Several mechanisms underlying the interaction between steroids and NMBs have been suggested. First, steroids have a direct facilitatory effect at the impulse-generating end of the motor nerve axon, and they act presynaptically to stimulate the synthesis and release of acetylcholine [19,20,21,22]. In addition, steroids amplify neuromuscular transmission by the predominant activation of presynaptic facilitatory adenosine A2A receptors leading to synaptic vesicle redistribution [23]. This activation of A2A receptors modulates the interaction of presynaptic nicotinic and muscarinic auto-receptor regulation on motor nerve endings to sustain acetylcholine release. Ultimately, the concentration of acetylcholine may be high enough at muscle-type nicotinic acetylcholine receptors, and non-depolarizing NMBs competitively inhibit the binding of acetylcholine to the receptors. In the animal study using mouse isolated phrenic nerve-diaphragm and rat external popliteal/sciatic nerve-tibialis anterior muscle preparations, it was observed that dexamethasone and prednisolone prevented neuromuscular block induced by d-tubocurarine via aforementioned mechanism [21,22]. Therefore, an increased dose of d-tubocurarine is sufficient for neuromuscular block [22]. In addition, sufficient time interval between the steroid and NMB injection is required for presynaptic effect to stimulate the synthesis and release of acetylcholine by a single injection of dexamethasone. It was found that a 2–3 h time interval can attenuate the neuromuscular block of aminosteroid and benzylisoquinolium nondepolarizing NMBs in this study as well as that of Soltesz's [7]. However, the exact time interval required to develop drug interaction with NMBs could not be defined. Second, steroids are associated with inhibition of muscle-type nicotinic acetylcholine receptor function [24] and increase in the expression of this receptor at extracellular sites [25]. Increased expression of nicotinic acetylcholine receptor resulted in dexamethasone-induced hyposensitivity to non-depolarizing NMBs, and this hyposensitivity was highest in the group using atracurium and least in the group using rocuronium [25]. However, a single injection of dexamethasone does not have a direct antagonistic effect on the nicotinic acetylcholine receptor, because the brief time interval from dexamethasone to NMB injection did not attenuate the neuromuscular block of rocuronium and cisatracurium in our study as well as that of Soltesz [7].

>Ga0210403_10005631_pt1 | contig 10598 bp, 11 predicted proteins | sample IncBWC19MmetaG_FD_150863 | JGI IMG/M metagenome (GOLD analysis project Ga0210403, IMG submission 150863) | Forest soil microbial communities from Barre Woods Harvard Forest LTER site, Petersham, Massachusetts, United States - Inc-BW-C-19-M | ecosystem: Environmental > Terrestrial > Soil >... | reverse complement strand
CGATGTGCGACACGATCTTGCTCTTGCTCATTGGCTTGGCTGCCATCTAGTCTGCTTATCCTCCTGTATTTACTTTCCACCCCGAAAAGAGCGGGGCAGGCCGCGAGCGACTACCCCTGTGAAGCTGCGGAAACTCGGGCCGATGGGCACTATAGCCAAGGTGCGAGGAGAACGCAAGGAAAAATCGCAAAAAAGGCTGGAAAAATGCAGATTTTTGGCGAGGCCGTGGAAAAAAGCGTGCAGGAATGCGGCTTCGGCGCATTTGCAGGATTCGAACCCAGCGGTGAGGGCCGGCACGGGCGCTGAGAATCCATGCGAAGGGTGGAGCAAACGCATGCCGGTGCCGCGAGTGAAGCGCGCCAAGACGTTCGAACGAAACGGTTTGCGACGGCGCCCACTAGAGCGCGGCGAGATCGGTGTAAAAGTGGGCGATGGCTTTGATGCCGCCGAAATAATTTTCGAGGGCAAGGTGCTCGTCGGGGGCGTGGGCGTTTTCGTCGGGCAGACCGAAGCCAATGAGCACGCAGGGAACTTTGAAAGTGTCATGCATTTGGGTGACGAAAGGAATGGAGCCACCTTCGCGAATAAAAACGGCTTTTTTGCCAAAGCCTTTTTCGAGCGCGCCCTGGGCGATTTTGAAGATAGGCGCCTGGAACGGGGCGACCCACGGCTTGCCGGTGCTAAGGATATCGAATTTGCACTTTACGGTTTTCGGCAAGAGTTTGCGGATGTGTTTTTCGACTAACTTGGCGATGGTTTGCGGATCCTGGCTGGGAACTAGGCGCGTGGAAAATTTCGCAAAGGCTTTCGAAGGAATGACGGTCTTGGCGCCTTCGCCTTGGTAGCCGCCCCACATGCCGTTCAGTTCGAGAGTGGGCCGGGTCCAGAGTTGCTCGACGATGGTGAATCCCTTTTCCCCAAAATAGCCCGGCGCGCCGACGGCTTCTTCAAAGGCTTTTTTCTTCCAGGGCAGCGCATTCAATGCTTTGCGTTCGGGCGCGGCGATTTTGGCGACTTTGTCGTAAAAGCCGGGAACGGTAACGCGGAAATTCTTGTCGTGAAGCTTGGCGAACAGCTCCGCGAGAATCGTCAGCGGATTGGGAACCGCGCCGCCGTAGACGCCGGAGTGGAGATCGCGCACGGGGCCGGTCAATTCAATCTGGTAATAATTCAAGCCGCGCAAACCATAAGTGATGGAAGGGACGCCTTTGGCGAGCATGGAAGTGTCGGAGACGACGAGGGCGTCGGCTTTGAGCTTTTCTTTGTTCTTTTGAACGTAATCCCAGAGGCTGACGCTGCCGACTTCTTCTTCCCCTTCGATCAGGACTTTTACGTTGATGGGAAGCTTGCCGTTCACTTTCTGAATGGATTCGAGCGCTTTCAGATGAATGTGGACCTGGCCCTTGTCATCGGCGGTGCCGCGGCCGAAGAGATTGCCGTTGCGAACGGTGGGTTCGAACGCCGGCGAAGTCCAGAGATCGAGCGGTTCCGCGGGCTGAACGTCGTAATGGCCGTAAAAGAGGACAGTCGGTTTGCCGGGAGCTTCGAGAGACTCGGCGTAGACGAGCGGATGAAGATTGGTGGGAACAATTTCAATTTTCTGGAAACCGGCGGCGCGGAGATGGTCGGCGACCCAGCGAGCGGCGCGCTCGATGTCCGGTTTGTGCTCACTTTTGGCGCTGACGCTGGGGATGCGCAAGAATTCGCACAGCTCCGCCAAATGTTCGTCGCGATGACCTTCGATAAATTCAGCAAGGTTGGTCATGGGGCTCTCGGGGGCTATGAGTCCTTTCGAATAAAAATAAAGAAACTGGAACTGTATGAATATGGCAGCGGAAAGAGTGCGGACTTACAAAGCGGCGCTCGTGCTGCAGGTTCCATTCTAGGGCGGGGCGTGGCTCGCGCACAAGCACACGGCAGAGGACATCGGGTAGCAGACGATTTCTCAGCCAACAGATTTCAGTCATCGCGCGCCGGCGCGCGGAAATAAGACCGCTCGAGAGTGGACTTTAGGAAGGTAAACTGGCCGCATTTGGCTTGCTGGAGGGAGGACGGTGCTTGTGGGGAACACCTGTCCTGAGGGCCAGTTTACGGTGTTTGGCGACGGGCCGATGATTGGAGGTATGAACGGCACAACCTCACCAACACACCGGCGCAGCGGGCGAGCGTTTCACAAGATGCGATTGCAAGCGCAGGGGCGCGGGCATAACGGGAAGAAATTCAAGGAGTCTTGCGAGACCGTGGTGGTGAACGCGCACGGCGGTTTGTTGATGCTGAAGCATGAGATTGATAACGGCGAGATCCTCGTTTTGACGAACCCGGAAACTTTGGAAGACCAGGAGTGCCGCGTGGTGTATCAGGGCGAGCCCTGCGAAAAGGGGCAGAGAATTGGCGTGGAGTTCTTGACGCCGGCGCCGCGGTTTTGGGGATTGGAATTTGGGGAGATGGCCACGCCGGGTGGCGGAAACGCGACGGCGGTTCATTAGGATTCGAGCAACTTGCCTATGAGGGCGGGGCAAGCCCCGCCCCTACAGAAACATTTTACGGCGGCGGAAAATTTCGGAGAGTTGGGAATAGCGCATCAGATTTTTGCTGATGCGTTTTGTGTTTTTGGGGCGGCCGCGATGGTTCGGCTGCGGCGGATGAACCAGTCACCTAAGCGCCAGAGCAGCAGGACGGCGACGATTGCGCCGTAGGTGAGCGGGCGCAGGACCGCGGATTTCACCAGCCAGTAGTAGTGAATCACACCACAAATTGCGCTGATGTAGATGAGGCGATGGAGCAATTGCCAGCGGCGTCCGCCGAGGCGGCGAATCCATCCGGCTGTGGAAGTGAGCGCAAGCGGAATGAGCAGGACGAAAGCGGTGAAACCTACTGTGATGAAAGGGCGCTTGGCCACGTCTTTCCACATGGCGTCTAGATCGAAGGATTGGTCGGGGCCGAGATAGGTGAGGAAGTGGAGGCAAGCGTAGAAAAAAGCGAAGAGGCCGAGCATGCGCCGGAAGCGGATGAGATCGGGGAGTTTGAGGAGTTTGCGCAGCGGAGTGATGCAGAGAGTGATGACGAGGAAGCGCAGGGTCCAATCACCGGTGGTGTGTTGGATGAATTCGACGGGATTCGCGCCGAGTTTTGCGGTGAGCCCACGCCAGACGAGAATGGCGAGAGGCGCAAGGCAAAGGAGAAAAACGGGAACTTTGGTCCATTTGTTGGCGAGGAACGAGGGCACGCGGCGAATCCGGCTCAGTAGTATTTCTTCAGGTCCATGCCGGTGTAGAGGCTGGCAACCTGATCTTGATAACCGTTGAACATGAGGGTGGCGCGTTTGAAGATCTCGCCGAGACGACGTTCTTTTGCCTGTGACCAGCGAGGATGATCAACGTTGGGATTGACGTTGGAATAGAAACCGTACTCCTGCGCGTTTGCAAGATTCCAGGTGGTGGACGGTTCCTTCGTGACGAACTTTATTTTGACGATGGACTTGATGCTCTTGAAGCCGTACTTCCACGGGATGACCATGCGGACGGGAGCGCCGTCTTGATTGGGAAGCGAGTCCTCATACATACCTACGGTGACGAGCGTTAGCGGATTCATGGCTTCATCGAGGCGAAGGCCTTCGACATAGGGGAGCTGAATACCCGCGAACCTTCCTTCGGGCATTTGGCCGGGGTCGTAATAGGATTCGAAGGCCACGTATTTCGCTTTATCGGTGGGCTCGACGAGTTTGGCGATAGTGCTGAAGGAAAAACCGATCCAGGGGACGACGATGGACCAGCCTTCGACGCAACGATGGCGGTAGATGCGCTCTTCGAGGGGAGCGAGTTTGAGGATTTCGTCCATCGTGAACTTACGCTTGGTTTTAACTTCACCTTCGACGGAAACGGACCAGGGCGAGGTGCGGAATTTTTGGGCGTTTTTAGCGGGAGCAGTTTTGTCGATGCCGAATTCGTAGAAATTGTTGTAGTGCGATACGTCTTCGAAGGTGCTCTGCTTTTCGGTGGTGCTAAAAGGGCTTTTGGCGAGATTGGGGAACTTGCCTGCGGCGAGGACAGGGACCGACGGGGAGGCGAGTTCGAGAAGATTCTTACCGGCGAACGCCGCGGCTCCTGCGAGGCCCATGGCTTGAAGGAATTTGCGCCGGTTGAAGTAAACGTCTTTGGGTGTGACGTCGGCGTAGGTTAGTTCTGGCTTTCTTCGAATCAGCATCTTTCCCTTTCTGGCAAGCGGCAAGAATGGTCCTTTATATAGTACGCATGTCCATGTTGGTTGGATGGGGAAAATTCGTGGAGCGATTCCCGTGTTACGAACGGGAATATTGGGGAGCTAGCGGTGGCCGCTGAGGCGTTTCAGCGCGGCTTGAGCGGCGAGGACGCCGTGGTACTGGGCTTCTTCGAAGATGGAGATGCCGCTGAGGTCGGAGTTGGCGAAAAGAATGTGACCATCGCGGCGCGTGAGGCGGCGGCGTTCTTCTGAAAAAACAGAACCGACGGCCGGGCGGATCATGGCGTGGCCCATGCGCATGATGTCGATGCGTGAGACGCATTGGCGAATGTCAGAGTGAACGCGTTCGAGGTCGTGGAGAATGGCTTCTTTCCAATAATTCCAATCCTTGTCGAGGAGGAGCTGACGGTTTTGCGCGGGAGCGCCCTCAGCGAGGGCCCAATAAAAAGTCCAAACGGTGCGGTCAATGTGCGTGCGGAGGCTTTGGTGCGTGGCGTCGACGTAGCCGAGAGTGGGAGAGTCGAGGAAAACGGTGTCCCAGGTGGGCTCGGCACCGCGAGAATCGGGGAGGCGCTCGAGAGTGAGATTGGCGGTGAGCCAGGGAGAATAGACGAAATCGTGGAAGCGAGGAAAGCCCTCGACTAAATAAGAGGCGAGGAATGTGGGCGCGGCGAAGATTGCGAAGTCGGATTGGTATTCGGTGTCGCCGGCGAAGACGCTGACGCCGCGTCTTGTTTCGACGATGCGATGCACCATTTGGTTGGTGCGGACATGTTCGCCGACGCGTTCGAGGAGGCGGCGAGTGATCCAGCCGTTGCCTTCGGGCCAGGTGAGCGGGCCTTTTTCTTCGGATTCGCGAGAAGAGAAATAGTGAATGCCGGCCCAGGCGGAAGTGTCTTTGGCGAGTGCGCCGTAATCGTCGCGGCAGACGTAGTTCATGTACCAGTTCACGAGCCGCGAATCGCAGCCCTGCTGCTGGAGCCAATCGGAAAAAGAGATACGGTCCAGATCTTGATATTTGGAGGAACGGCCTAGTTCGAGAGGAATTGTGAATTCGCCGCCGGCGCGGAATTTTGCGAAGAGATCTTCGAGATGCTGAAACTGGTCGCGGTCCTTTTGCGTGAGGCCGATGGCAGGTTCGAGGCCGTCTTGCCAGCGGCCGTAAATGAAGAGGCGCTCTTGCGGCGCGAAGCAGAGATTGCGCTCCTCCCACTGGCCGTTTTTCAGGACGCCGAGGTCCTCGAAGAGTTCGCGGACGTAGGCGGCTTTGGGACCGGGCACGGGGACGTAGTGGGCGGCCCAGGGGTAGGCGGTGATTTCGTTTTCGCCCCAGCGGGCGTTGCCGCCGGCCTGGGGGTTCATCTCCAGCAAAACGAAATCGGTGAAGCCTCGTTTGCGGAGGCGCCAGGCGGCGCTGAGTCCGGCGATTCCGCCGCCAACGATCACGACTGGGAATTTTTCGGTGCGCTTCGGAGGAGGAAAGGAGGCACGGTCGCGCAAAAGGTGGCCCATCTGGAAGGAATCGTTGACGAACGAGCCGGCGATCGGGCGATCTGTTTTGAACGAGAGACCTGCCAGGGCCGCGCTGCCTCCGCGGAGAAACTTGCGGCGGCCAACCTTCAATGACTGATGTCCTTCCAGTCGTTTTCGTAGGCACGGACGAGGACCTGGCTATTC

There are some limitations associated with the present study. First, we used ED95 of cisatracurium (0.05 mg/kg), which is lower than the clinical intubation dose, because the guideline recommends using low doses to assess the onset and recovery profiles of NMB [8,26]. This dose was not sufficient to induce complete neuromuscular block above 95% T1 depression. The incidence of incomplete neuromuscular block was 63.3, 67.9, and 90.9% in groups A, B, and control, respectively, and if the missing data were included, it was increased to 71.8, 74.4, and 94.9% in groups A, B, and control, respectively, owing to below 75% T1 depression. Second, we performed endotracheal intubation without NMB, which is not recommended for routine clinical situations. If we performed this procedure after injection of NMBs, the results of onset time and recovery profiles might be influenced by hemodynamic changes caused by laryngoscopy and endotracheal intubation. Third, we did not show intubation-induced hemodynamic changes because we did not record them despite the observation for maintaining blood pressure within 20% changes of initial rest systolic blood pressure. However, Guignard et al. [9] documented that the target effect-site concentration of remifentanil between 2 and 4 ng/ml significantly reduced the increase in mean arterial blood pressure and heart rate associated with endotracheal intubation, especially 2 or 5 min after intubation when compared with that of pre-induction and pre-laryngoscopy values. In addition, they showed that the maintenance of hemodynamic variables within 20% changes could be achieved in this range of target effect-site concentration of remifentanil. Therefore, in this study, we used remifentanil at a target effect-site concentration of 3 ng/ml, and injected cisatracurium 3 min after endotracheal intubation, which was the time in which blood pressure could be maintained within 20% changes by adjusting the concentration of remifentanil. Fourth, we could not establish the precise effect size because of lack of previously published studies on effect size. Therefore, we calculated the necessary sample size with an expected effect size of 0.3, which is larger than that of medium standardized effect size (0.25) suggested by Cohen. However, in this study, the differences in onset time between group A and B and group A and control group were 41.9 and 95.4 s, respectively. The differences in total recovery time between group A and B and group A and control group were 5.7 and 3.4 min, respectively. The differences of onset time between the groups are sufficient to be considered as clinical meaningful significance, whereas the differences of recovery and total recovery times between the groups are not. Finally, the power of the present study may be decreased because of the 33.4% dropout rate due to below 75% T1 depression. Despite these limitations, this study showed that the onset time was significantly hastened with meaningful statistical difference by the administration of dexamethasone 2–3 h before surgery.